As many critics have noted, Benjy's memories are largely concerned with Caddy's sexuality. His disapproving cries after catching Caddy and Charlie on the swing provide merely one example of his preoccupation with his sister's sexual awakening. It is in the second section, however, that Caddy's sexuality emerges as the central issue of the novel. Quentin is totally obsessed by the subject and throughout the morning, afternoon, and evening of June 2, 1910, can think of little else. His relationship with his sister is anticipated by the childhood scene at the branch where Caddy, ignoring Quentin's protests, removes her dress in front of her brothers and Versh. Quentin slaps Caddy, who then falls on her behind and muddies her drawers. This highly symbolic scene prefigures Caddy's future as a so-called "fallen woman" and shows Quentin's futile attempts to protect his sister's honor and body. Some readers also believe that the scene suggests Quentin's implication in his sister's later promiscuity, as well as his own incestuous feelings towards her.
When Caddy reaches sexual maturity, Quentin is still trying to protect her but his attempts are always unsuccessful. Just as he fails to prevent Caddy from taking off her dress at the branch, so he fails later in life when confronting Caddy's lover, Dalton Ames. His final defeat occurs on the afternoon of June 2, 1910, as he is driving with Mrs. Bland and some friends from school. One of his friends, Gerald Bland, begins "blowing off" about his many women and Quentin, who has just been thinking about the humiliating incident with Caddy's lover, automatically repeats the same question he had asked Dalton: "Did you ever have a sister?" Ironically, the beating Quentin then receives from Gerald occurs just moments after Quentin was himself accused of kidnapping a little girl. The girl's brother, Julio, threatens to kill Quentin, thereby reproducing—and mocking—Quentin's threats against Dalton.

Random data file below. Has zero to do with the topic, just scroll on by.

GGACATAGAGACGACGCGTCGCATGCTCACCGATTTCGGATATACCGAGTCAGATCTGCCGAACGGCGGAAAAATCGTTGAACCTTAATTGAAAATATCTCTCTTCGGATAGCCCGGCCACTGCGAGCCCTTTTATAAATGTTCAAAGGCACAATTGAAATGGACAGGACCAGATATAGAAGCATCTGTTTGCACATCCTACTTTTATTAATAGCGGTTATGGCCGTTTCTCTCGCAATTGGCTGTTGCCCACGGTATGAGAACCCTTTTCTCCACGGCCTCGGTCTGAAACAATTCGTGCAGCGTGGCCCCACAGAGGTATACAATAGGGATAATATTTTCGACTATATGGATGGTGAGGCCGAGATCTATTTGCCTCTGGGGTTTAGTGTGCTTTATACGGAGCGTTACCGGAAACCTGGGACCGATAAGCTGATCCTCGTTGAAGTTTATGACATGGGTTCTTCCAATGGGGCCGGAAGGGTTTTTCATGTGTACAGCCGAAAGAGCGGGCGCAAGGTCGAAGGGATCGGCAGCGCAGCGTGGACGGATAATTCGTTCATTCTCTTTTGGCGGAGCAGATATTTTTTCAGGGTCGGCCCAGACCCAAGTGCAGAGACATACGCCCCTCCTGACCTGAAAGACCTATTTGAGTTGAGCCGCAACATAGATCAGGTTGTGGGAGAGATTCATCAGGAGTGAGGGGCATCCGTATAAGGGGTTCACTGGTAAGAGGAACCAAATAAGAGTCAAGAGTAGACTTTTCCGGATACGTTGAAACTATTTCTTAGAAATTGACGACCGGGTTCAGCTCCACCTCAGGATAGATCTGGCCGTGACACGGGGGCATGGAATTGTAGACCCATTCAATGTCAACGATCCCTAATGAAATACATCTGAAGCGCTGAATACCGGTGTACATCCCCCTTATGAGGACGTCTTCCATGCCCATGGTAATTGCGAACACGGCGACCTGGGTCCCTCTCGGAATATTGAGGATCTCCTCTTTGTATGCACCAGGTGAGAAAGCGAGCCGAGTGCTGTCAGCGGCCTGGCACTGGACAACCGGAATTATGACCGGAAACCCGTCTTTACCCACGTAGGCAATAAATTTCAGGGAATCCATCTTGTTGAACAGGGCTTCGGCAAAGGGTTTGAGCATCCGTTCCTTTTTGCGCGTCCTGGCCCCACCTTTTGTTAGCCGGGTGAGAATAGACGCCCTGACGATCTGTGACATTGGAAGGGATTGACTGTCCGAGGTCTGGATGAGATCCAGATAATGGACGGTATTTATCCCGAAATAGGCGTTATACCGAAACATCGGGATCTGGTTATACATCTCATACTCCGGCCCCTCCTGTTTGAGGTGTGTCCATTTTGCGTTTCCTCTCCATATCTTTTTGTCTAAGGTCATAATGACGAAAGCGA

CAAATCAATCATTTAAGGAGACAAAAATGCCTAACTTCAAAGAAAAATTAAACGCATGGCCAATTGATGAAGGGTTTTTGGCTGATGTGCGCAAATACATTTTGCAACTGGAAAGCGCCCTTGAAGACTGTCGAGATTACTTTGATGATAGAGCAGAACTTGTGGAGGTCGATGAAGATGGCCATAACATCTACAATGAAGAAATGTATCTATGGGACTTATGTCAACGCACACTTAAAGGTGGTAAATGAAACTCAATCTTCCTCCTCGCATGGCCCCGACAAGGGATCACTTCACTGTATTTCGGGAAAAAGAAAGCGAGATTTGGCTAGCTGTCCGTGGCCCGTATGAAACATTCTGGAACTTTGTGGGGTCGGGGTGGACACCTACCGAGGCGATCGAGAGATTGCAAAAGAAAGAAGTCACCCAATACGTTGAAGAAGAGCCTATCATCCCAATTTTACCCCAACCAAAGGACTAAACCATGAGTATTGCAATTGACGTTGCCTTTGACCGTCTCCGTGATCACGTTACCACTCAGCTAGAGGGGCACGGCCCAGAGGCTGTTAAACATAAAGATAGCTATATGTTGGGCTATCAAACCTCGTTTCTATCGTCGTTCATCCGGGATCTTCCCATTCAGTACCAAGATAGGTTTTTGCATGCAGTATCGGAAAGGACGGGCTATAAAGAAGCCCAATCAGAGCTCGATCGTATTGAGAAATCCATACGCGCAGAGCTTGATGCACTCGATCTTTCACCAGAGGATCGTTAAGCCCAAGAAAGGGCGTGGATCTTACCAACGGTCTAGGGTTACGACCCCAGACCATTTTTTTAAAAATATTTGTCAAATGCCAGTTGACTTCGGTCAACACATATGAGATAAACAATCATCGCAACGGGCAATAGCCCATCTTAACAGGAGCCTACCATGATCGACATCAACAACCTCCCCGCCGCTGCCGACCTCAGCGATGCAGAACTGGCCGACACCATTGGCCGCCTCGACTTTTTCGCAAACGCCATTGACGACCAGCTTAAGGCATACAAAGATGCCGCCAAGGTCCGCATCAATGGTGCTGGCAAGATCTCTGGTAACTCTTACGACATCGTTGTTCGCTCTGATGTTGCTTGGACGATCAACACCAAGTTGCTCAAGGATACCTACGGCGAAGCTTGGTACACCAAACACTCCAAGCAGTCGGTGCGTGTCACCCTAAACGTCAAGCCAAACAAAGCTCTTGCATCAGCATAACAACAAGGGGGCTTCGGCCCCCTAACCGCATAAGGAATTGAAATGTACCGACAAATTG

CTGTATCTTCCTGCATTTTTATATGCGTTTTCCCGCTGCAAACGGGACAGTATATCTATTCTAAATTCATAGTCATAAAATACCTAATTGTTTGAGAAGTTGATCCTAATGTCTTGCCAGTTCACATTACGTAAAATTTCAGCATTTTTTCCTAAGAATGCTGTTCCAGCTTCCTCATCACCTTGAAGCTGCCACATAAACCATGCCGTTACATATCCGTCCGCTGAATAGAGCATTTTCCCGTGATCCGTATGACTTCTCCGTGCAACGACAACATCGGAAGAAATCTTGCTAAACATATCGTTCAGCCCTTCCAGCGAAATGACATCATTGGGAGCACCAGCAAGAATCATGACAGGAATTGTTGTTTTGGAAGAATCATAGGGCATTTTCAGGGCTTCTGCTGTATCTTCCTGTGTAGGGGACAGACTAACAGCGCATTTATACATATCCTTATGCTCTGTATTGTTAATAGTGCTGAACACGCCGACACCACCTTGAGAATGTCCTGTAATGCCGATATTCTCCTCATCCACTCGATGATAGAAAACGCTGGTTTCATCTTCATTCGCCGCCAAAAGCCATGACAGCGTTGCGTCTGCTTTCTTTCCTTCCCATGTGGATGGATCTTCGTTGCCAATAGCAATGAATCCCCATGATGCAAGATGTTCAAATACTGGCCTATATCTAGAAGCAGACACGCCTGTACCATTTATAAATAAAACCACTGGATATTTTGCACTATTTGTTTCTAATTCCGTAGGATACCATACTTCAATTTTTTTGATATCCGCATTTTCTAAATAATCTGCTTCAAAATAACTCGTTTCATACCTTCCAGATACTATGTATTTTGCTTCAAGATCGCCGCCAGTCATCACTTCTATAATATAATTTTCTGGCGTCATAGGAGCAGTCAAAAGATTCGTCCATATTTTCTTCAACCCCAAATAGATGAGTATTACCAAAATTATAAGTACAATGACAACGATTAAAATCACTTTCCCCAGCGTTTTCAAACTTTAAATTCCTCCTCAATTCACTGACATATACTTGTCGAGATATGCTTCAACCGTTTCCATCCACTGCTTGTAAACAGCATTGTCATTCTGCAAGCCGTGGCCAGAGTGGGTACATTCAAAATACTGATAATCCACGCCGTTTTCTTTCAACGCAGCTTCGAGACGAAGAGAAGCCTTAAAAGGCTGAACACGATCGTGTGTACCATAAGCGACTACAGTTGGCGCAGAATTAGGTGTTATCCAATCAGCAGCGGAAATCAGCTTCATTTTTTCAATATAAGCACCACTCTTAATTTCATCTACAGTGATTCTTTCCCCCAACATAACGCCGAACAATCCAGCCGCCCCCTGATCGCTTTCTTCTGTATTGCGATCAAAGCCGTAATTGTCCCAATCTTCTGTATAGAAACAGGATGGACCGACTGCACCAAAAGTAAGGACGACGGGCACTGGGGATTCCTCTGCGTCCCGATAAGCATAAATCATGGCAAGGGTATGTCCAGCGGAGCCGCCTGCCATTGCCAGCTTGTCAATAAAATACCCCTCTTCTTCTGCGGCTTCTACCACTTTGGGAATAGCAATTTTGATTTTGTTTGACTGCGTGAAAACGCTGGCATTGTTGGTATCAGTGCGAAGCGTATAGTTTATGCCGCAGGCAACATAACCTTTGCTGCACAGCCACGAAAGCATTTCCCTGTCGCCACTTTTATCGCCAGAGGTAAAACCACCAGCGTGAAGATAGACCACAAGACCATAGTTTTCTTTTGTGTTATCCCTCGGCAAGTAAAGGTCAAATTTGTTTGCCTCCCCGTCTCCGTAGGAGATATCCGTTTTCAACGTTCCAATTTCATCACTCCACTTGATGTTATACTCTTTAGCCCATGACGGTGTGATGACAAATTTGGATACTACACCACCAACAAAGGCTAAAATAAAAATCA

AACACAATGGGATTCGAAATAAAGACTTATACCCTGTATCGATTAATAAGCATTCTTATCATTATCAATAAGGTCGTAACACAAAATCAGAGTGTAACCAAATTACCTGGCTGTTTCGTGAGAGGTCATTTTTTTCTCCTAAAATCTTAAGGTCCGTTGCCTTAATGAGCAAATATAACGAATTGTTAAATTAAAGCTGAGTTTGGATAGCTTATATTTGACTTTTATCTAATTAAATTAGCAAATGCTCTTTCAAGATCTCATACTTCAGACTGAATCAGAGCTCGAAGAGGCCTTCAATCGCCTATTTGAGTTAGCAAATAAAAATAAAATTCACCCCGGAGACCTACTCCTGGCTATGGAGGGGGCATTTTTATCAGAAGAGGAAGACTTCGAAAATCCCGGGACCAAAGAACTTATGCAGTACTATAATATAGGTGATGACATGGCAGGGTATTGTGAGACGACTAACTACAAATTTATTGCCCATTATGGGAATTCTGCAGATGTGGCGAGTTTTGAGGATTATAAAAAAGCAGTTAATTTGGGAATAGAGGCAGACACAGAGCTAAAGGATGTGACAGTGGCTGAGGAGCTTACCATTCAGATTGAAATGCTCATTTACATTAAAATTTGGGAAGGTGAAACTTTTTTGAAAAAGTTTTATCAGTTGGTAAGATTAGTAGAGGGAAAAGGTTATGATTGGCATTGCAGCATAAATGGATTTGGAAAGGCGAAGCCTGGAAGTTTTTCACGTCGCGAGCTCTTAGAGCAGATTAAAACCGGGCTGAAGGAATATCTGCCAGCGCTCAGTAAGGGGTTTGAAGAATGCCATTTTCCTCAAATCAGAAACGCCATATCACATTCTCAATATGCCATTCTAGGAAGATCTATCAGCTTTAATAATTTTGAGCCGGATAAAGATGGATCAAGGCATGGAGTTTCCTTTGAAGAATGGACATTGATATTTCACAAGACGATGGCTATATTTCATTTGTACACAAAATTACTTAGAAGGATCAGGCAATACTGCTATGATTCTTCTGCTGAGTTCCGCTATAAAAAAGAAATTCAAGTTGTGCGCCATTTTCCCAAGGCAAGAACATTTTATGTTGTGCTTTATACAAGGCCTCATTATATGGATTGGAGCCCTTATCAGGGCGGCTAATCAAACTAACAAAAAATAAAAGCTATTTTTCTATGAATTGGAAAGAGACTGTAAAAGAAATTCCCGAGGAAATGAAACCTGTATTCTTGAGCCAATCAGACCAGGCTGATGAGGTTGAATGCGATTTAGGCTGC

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Dilsey's Easter Conversion in Faulkner's The Sound and the Fury
The main action of William Faulkner's The Sound and the Fury occurs during Easter Week, 1928. Because Easter is the holiest event in the Christian calendar, and because the Passion Week serves as the book's main organizing device, many readers have sensed the presence of religious themes in this often opaque work. But over the past five decades, critical interpretations have ranged from Christian spirituality to existential nothingness. While there has been no consensus on the meaning of the novel, Faulkner scholars have agreed over the years that the structure of The Sound and the Fury follows the Modernist "mythical method." Much as the Odyssey gives form and sequence to Joyce's Ulysses, episodes and images from the Christian Holy Week provide an external framework to Faulkner's narrative. Members of the Compson family undergo experiences which rehearse episodes from the last days of Jesus's life. The four sections of the novel form four Compson gospels, which like the biblical originals develop and expand the story they retell. These parallels to the gospel tradition are most insistent during the Sunday church service in the fourth section of The Sound and the Fury. By means of his powerful if unorthodox rendition of the Passion narrative, the Reverend Shegog wakens in Dilsey capacities for spiritual renewal. Her visionary Easter experience then rouses her to secular acts of rejection and affirmation.